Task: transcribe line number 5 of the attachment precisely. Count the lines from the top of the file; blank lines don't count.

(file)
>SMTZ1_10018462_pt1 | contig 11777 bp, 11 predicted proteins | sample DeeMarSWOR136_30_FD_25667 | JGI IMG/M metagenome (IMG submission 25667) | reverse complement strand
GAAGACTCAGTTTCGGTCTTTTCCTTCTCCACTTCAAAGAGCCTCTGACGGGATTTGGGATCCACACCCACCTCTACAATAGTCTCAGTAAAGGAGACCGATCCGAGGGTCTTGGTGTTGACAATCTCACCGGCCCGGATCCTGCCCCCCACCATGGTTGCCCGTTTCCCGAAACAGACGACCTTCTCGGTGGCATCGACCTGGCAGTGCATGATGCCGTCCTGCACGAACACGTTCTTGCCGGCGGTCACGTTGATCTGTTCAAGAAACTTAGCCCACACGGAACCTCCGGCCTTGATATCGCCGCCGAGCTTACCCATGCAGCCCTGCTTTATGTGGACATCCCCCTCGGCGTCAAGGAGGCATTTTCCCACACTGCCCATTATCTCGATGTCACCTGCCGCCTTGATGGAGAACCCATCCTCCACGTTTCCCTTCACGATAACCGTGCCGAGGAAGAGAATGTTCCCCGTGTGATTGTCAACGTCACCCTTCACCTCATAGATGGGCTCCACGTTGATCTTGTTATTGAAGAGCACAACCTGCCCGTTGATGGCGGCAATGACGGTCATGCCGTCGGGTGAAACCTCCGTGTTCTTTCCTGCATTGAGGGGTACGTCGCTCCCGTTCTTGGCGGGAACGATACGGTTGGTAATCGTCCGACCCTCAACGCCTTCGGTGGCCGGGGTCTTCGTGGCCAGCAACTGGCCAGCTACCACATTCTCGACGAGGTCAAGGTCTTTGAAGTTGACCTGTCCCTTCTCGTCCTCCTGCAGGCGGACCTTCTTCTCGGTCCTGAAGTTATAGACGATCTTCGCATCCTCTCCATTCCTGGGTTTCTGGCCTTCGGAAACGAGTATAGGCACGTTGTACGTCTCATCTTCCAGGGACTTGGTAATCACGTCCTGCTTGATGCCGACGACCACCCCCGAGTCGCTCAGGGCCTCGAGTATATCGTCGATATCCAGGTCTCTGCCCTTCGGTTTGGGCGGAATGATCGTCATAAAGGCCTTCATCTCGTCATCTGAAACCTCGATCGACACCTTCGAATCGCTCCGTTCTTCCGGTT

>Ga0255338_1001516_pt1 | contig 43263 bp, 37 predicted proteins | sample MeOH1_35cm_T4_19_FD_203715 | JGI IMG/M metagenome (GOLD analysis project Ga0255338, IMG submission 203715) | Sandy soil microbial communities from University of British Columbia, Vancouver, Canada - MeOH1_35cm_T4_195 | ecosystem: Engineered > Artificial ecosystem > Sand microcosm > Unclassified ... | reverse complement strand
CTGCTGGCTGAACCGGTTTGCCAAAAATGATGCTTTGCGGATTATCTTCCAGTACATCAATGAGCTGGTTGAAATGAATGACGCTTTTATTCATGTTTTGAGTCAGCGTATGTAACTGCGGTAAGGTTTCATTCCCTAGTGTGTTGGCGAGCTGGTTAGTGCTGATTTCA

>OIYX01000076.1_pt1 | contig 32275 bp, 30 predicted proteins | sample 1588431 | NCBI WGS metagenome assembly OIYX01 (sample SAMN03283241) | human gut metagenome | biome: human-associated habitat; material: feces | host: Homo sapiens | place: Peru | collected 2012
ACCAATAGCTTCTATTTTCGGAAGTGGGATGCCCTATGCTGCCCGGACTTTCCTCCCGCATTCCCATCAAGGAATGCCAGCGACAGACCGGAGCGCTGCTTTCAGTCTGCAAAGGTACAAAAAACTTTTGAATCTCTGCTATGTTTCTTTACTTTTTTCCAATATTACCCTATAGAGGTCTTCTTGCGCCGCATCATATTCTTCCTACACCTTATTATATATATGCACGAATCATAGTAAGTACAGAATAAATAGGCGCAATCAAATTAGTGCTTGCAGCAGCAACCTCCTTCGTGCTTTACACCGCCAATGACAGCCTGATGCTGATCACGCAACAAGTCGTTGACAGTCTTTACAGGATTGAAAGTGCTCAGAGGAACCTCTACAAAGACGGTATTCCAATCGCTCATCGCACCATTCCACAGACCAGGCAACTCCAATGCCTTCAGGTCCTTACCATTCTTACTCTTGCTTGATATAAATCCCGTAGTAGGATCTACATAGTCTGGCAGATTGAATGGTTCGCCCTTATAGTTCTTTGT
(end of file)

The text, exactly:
>OIYX01000076.1_pt1 | contig 32275 bp, 30 predicted proteins | sample 1588431 | NCBI WGS metagenome assembly OIYX01 (sample SAMN03283241) | human gut metagenome | biome: human-associated habitat; material: feces | host: Homo sapiens | place: Peru | collected 2012